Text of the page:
Kids and Brain Nutrition: It Takes More Than Mini-Wheats
Parents who want to boost their kids’ brainpower take note: The Federal Trade Commission has just announced a settlement with breakfast cereal giant Kellogg’s over claims that just eating a bowl of Frosted Mini-Wheats cereal could boost a child’s attentiveness by almost 20 percent. Faulting both the science of Kellogg’s study and its interpretation of the results, the FTC charged that Kellogg’s claim are false and in violation of the FTC Act. Chairman Jon Leibowitz adds, “We tell consumers that they should deal with trusted national brands. So it’s especially important that America’s leading companies are more ‘attentive’ to the truthfulness of their ads and don’t exaggerate the results of tests or research. In the future, the Commission will certainly be more attentive to national advertisers.” This is good news for consumers but perhaps bad news for parents who were (or are) eager to find something ‘easy’ to help their children pay attention, learn and develop intellectually. Fortunately, there are some great products and nutritional factors that can help kids learn and concentrate better, but don’t count on Kellogg’s to clue you in. Get an overview in today’s AllStarHealth blog.
Parents who want to take a nutritional approach to helping their kids perform better in school really don’t need to become nutritional experts. The main goal is ensuring that kids get everything they need nutritionally, and minimizing their exposure to anything that undermines optimal brain function like added sugars. It also helps to try and establish healthy eating habits discourage those that work against health.
At any age, the brain is exquisitely sensitive to nutritional imbalances. The absence or presence of key nutrients, blood sugar and insulin imbalances, and eating patterns all have a major influence on mood and the ability to concentrate and learn.
So first and foremost, make sure you cover all the child’s nutritional bases with an omega 3 supplement and a multi-vitamin. Optionally, but strongly recommended, would be a daily protein shake of appropriate serving size.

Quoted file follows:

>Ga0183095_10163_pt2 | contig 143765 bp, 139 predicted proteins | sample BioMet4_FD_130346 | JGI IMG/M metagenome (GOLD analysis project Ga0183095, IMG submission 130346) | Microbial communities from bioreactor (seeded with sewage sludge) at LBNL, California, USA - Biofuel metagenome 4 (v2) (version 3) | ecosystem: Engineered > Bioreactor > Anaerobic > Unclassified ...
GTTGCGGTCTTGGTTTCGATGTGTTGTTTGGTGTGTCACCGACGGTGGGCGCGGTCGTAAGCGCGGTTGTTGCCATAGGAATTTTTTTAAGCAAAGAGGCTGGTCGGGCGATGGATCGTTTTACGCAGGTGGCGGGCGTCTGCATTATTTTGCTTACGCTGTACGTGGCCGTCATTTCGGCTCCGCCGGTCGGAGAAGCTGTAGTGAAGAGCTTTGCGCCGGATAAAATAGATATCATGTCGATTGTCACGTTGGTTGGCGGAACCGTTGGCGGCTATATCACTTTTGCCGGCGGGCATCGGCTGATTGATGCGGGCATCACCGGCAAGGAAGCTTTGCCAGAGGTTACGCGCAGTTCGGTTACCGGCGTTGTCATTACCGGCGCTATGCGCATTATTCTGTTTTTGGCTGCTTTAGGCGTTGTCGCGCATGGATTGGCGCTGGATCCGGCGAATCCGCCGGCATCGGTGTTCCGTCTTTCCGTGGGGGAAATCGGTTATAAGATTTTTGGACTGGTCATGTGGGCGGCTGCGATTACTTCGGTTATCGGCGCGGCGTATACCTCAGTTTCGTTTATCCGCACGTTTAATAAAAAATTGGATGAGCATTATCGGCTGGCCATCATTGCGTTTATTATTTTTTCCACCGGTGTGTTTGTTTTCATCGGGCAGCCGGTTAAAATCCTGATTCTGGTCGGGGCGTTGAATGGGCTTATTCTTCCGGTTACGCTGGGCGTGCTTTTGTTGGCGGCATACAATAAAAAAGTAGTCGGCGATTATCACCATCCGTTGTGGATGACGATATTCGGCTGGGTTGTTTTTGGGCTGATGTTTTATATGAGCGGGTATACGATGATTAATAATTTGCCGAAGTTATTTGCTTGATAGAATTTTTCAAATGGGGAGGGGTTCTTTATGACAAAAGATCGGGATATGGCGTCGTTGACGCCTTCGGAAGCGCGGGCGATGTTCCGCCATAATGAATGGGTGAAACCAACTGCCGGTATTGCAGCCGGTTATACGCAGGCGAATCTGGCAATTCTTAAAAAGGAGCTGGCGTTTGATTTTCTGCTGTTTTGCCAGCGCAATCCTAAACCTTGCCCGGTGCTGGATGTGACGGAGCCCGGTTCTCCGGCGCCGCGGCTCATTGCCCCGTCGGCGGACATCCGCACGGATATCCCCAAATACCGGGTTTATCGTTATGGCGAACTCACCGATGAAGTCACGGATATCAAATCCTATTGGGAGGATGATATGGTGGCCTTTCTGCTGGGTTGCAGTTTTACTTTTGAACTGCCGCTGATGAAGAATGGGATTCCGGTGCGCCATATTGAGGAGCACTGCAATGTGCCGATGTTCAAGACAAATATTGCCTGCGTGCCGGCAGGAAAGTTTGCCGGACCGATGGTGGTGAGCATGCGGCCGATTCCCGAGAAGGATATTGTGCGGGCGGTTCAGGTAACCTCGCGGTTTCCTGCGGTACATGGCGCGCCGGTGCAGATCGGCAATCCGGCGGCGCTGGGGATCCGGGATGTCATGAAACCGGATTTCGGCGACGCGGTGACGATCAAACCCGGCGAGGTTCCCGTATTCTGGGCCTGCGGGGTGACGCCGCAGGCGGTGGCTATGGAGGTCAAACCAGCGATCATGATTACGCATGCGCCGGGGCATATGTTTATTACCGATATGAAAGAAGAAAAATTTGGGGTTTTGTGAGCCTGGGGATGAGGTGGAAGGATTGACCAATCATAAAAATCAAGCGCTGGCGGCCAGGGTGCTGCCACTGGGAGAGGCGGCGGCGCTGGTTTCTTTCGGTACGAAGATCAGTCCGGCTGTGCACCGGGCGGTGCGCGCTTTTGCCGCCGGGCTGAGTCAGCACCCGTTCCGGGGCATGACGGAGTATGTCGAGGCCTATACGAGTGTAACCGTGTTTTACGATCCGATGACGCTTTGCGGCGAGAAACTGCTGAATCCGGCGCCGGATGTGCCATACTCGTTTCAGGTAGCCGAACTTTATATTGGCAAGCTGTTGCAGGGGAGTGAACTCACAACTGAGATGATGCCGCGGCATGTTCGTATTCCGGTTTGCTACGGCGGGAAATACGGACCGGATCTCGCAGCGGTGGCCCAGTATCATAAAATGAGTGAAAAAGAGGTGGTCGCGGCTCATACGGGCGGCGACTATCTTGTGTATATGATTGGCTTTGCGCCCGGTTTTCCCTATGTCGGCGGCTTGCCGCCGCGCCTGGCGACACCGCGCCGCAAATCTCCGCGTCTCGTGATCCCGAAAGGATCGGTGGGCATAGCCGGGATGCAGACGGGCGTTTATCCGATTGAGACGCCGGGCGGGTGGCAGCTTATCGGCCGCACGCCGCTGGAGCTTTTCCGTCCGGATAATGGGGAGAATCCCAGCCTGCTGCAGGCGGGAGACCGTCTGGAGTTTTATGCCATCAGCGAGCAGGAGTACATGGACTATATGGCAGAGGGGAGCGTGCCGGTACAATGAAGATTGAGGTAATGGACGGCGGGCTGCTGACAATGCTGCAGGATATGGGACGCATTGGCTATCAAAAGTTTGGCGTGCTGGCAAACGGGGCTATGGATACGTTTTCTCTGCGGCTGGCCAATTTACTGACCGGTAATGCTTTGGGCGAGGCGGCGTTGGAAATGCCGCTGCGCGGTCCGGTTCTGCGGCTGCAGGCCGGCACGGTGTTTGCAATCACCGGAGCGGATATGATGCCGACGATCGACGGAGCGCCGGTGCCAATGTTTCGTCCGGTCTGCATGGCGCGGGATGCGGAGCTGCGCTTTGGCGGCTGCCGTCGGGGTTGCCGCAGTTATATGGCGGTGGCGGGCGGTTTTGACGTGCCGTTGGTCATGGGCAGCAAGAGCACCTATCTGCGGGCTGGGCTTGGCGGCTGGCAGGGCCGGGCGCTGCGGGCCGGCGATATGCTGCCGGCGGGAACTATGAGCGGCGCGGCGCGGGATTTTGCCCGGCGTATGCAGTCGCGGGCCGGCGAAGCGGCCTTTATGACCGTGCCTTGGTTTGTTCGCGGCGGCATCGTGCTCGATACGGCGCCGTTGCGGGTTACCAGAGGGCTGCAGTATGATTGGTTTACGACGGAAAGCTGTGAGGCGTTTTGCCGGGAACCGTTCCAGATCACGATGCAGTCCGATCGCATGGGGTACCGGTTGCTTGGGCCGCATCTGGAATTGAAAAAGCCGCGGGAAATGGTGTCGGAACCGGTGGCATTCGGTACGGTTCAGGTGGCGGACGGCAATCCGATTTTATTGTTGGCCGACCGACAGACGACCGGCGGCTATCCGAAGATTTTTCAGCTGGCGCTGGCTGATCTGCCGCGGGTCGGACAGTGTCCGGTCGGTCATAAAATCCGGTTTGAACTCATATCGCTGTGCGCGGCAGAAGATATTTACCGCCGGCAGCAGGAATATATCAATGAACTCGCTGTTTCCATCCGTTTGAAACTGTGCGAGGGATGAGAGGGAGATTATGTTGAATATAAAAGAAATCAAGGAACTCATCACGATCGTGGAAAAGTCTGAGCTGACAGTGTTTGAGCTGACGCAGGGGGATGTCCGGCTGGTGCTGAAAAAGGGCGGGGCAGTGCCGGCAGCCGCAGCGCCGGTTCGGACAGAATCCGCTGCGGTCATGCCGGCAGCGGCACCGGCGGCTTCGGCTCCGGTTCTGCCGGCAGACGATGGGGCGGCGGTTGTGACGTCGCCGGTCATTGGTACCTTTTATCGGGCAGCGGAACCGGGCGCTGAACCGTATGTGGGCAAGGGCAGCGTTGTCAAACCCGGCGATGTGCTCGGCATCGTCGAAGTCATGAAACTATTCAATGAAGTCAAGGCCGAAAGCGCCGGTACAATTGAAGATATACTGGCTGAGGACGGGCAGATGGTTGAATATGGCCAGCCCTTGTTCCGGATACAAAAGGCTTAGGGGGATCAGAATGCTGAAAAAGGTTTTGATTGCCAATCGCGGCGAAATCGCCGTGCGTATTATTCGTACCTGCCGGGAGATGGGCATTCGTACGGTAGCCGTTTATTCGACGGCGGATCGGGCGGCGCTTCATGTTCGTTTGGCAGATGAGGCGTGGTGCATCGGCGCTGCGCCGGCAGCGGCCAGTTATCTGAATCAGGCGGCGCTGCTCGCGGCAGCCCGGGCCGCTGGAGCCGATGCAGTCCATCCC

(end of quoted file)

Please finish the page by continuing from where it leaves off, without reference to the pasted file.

Omega 3 essential fatty acids have been extensively studied with respect to brain health, learning and mood, and they are clearly essential to these factors. The tricky part is getting enough from diet alone. Almost no one does, especially kids, so these are all-important nutrients for their brain power.
There are ‘gummy bear’ style omega-3 supplements for kids, and they’re better than nothing, but they contain appreciable amounts of sugar, so they might be something some kids need to avoid. A much better bet would be flavored fish oil liquid that can be strategically blended into a protein shake without the kids knowing any better. Unflavored fish oil is surprisingly neutral in taste and odor – any strong fishy taste or smell only develops as the oil oxidizes and spoils. So flavored fish oil liquids work well in shakes if the product is of very high quality. In addition, try to increase healthy omega-3s with foods like omega-3 fortified eggs, canola oil, raw walnuts, all kinds of fish including canned tuna and salmon, and flaxseed meal that you add to oatmeal or any other recipes.
Multivitamins are the next most-important supplement for kids and their brainpower. Kids 13 and over can use any adult multivitamin but since many teens have trouble taking capsules and tablets, know that there are liquids, powders and chewables too, which they may find easier to use, and of course it’s all about getting them something they can and will use. For very young children, there are ‘gummy bear’ type multivitamins that work well, although they are much lower in potency than other types of kids multis, and have the issue of sugar. Like liquid fish oils, there are also liquid and powdered multivitamins that can be added to a kids protein shake in a age-appropriate dose if you can’t find a multi option you and your kids like.
Finally, as far as some general nutritional guidelines for kids and brain health, there are many, and there’s really insufficient space to do the topic justice here. You probably know most of them already anyway: Lots of fruits and vegetables, lots of healthy raw nuts and seeds, but rarely or never fast food, junk foods or convenience foods. So, we’ll leave you with what we feel is the most important one: Avoid sugar in all its forms (the exceptions would be natural and healthy polyol sugars like xylitol and erythritol that are not only OK to use, in fact they’e perfect sugar substitutes) This means obviously sugary things; candy, non-diet sodas, the mostly-sugar ‘fruit juice’ drinks, most breakfast cereals, snack bars, and desserts. And not-so-obviously sugary things like high-glycemic carbs: white breads, crackers, white, rice, ramen noodles, and so on. Naturally-occurring sugars in whole fruits and vegetables are OK, of course.
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